Is there one Studios artist that you admire above all others?

Barry Ellis, now 83, who I‘m lucky to count as a friend. He has been inspirational in his love of art, and in helping give me a closer understanding of Studios life. The book’s genesis was a cup of coffee with Barry in 2013, and it has taken seven years to get the job done. I hope Barry likes the book! Alongside Barry, artists Alan Love, John Anstiss, Graham Winter and Ray Allen have also been a huge help. Other Studios artists – like Sid Wiberg, Maurice Poulton, Ted Lawn and Stanley Davis – are central to the story but have long passed on.

And one piece of design?

Just one? I’ll take New Century Salt from around 1948, a poster using cascading tins of salt in a very simplified graphic style. It’s reminiscent of Andy Warhol’s soup cans but designed over 10 years before. The product – salt – is also a reminder of the liberal use of glamorous commercial art given the prevailing hype around ‘art-industry-commerce’ and the outdoor advertising craze.

What’s one new thing you learnt while working on this book?

Other than my wife wanting my night-time book work to end?! (This book was immensely challenging.) For me, the gallery spreads in this book are much more diverse and adventurous in their composition than my previous projects. They look easily done, but they were very demanding to get right. Gary Stewart’s finesse was immensely useful. The lesson, though, is that the toil is worthwhile – visual variety is, I think, the spice of life. But let’s see what readers think!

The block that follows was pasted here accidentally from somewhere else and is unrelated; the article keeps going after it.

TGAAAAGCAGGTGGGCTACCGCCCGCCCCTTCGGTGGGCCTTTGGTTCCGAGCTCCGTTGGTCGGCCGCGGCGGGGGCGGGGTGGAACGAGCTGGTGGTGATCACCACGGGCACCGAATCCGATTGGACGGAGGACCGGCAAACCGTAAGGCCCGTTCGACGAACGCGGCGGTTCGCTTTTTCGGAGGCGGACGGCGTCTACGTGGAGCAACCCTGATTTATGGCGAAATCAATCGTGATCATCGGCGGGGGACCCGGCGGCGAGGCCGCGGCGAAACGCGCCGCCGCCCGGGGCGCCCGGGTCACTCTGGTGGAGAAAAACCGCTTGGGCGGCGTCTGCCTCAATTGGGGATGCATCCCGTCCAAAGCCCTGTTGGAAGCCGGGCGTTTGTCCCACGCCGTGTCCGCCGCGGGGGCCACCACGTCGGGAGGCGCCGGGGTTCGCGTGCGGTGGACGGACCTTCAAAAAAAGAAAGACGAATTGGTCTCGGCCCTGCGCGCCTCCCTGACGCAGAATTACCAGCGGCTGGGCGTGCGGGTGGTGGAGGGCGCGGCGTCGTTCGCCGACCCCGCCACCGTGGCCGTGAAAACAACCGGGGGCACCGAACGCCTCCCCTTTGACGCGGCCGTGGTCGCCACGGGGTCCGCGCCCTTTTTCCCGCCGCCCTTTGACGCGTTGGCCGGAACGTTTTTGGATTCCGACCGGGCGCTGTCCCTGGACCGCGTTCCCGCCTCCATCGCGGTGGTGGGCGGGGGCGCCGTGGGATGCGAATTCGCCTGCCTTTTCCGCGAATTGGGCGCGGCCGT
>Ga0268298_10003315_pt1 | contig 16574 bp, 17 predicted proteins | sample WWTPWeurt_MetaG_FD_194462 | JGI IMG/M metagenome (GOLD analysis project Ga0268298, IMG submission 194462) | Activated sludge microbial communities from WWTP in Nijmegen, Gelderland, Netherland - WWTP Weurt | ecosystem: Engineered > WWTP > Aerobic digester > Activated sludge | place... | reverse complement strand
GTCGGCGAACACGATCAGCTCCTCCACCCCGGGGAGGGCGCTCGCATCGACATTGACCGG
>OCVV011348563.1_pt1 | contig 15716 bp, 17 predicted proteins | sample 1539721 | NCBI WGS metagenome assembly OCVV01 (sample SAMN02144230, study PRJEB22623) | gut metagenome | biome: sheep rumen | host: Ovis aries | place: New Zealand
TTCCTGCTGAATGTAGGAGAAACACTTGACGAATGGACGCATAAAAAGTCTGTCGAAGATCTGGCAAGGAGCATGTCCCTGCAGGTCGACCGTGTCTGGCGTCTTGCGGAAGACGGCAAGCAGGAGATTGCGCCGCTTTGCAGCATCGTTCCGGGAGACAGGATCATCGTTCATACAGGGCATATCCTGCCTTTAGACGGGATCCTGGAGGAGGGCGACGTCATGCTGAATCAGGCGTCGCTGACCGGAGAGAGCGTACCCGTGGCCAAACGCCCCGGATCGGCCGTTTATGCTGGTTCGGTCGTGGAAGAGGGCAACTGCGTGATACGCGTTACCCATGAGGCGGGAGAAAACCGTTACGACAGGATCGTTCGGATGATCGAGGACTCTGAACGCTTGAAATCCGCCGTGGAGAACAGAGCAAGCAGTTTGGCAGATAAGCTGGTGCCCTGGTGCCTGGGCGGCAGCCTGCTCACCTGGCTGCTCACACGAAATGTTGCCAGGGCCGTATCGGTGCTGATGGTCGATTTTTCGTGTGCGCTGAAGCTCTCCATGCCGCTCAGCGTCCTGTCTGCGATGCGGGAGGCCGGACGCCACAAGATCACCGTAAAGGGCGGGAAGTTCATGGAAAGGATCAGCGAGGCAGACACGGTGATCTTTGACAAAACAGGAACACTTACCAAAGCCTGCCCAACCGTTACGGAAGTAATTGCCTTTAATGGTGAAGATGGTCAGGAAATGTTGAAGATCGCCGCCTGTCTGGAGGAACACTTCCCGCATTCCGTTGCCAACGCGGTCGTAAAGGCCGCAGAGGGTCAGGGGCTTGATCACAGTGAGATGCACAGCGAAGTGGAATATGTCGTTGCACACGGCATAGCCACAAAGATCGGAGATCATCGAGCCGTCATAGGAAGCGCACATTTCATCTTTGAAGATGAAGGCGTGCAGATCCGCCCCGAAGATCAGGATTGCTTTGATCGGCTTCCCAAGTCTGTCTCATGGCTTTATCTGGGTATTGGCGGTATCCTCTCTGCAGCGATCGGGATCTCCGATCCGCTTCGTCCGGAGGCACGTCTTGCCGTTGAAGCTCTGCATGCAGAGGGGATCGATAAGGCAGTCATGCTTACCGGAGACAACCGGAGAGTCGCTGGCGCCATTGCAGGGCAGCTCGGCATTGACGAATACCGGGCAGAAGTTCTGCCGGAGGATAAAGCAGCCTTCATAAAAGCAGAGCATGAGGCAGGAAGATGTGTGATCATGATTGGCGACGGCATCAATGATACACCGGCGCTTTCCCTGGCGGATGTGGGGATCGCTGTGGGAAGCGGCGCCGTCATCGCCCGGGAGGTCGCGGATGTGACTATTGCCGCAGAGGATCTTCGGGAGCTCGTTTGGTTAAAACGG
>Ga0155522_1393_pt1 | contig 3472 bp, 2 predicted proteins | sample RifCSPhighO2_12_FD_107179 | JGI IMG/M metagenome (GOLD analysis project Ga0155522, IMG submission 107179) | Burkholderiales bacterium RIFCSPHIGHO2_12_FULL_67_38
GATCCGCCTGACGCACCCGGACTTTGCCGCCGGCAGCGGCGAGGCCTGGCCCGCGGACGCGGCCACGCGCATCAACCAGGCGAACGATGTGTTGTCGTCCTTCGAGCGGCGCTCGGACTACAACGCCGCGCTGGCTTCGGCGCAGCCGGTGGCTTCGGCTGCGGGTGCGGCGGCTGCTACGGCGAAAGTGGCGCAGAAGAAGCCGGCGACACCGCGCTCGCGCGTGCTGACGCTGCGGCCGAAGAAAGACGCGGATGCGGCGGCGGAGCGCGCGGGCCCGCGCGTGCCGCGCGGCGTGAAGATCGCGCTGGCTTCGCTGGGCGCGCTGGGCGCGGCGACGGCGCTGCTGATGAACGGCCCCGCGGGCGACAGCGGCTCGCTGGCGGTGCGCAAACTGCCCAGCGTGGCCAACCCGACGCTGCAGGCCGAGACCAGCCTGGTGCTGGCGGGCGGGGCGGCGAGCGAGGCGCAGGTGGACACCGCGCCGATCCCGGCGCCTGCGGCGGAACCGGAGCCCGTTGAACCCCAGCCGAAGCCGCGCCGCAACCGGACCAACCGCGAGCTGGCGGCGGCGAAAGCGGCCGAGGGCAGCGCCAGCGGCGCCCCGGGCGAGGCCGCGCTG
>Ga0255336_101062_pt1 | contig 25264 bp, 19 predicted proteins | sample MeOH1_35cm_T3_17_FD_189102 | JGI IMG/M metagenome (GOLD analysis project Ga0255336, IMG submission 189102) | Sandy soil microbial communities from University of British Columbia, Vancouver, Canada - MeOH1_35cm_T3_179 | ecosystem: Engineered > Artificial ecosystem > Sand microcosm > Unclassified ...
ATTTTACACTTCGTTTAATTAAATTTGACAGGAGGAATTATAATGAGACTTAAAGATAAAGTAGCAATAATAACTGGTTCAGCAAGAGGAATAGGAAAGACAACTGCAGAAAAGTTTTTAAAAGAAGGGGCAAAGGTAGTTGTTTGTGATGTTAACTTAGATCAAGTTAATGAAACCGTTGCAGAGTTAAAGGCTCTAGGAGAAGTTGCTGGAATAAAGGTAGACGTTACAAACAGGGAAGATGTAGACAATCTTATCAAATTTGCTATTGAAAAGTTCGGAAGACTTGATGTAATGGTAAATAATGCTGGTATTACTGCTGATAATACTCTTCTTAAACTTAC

What do you hope readers will take away from this book?

That important legacies come from unexpected places. This is the story of an in-house unit of a government department selling services to commercial clients and dominating the ‘gallery of the street’. This would beggar belief today, but it did actually happen – and New Zealand is the richer for it.